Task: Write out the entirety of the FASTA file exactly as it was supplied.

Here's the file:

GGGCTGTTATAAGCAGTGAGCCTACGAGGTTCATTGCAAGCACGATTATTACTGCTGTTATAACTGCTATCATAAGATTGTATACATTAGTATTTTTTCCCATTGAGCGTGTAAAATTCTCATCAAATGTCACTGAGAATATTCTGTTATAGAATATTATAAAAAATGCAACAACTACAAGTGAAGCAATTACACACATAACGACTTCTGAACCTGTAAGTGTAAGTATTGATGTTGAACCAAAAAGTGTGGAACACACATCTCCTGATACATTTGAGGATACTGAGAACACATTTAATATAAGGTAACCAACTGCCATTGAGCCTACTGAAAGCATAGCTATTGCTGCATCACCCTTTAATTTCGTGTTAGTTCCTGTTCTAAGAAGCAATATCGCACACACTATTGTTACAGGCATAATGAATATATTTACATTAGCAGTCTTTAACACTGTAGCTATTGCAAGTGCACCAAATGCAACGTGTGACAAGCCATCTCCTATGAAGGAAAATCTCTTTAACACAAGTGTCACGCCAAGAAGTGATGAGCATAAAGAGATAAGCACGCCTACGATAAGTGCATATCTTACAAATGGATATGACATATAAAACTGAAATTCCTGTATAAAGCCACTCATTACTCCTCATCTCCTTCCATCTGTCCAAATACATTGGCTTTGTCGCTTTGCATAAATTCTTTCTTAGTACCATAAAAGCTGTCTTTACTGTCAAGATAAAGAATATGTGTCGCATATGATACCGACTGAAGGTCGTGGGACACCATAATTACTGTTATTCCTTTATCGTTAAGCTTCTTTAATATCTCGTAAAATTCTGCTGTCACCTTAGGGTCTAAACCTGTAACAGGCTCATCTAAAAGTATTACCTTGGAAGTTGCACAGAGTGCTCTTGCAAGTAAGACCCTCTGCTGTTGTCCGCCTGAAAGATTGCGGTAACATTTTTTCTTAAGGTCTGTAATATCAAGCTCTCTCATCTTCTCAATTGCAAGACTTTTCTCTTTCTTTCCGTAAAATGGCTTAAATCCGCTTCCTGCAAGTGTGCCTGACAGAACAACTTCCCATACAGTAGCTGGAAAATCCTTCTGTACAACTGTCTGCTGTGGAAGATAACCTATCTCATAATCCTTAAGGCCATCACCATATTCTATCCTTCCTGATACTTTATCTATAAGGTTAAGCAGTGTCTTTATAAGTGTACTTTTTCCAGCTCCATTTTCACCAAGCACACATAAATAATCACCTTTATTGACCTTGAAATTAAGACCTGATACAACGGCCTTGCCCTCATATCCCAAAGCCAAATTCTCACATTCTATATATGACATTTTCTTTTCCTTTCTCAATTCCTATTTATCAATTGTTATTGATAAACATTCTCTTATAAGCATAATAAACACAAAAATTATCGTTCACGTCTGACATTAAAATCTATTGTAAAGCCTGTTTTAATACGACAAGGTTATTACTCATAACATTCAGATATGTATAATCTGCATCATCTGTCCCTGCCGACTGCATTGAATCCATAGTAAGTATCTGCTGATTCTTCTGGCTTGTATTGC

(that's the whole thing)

GGGCTGTTATAAGCAGTGAGCCTACGAGGTTCATTGCAAGCACGATTATTACTGCTGTTATAACTGCTATCATAAGATTGTATACATTAGTATTTTTTCCCATTGAGCGTGTAAAATTCTCATCAAATGTCACTGAGAATATTCTGTTATAGAATATTATAAAAAATGCAACAACTACAAGTGAAGCAATTACACACATAACGACTTCTGAACCTGTAAGTGTAAGTATTGATGTTGAACCAAAAAGTGTGGAACACACATCTCCTGATACATTTGAGGATACTGAGAACACATTTAATATAAGGTAACCAACTGCCATTGAGCCTACTGAAAGCATAGCTATTGCTGCATCACCCTTTAATTTCGTGTTAGTTCCTGTTCTAAGAAGCAATATCGCACACACTATTGTTACAGGCATAATGAATATATTTACATTAGCAGTCTTTAACACTGTAGCTATTGCAAGTGCACCAAATGCAACGTGTGACAAGCCATCTCCTATGAAGGAAAATCTCTTTAACACAAGTGTCACGCCAAGAAGTGATGAGCATAAAGAGATAAGCACGCCTACGATAAGTGCATATCTTACAAATGGATATGACATATAAAACTGAAATTCCTGTATAAAGCCACTCATTACTCCTCATCTCCTTCCATCTGTCCAAATACATTGGCTTTGTCGCTTTGCATAAATTCTTTCTTAGTACCATAAAAGCTGTCTTTACTGTCAAGATAAAGAATATGTGTCGCATATGATACCGACTGAAGGTCGTGGGACACCATAATTACTGTTATTCCTTTATCGTTAAGCTTCTTTAATATCTCGTAAAATTCTGCTGTCACCTTAGGGTCTAAACCTGTAACAGGCTCATCTAAAAGTATTACCTTGGAAGTTGCACAGAGTGCTCTTGCAAGTAAGACCCTCTGCTGTTGTCCGCCTGAAAGATTGCGGTAACATTTTTTCTTAAGGTCTGTAATATCAAGCTCTCTCATCTTCTCAATTGCAAGACTTTTCTCTTTCTTTCCGTAAAATGGCTTAAATCCGCTTCCTGCAAGTGTGCCTGACAGAACAACTTCCCATACAGTAGCTGGAAAATCCTTCTGTACAACTGTCTGCTGTGGAAGATAACCTATCTCATAATCCTTAAGGCCATCACCATATTCTATCCTTCCTGATACTTTATCTATAAGGTTAAGCAGTGTCTTTATAAGTGTACTTTTTCCAGCTCCATTTTCACCAAGCACACATAAATAATCACCTTTATTGACCTTGAAATTAAGACCTGATACAACGGCCTTGCCCTCATATCCCAAAGCCAAATTCTCACATTCTATATATGACATTTTCTTTTCCTTTCTCAATTCCTATTTATCAATTGTTATTGATAAACATTCTCTTATAAGCATAATAAACACAAAAATTATCGTTCACGTCTGACATTAAAATCTATTGTAAAGCCTGTTTTAATACGACAAGGTTATTACTCATAACATTCAGATATGTATAATCTGCATCATCTGTCCCTGCCGACTGCATTGAATCCATAGTAAGTATCTGCTGATTCTTCTGGCTTGTATTGC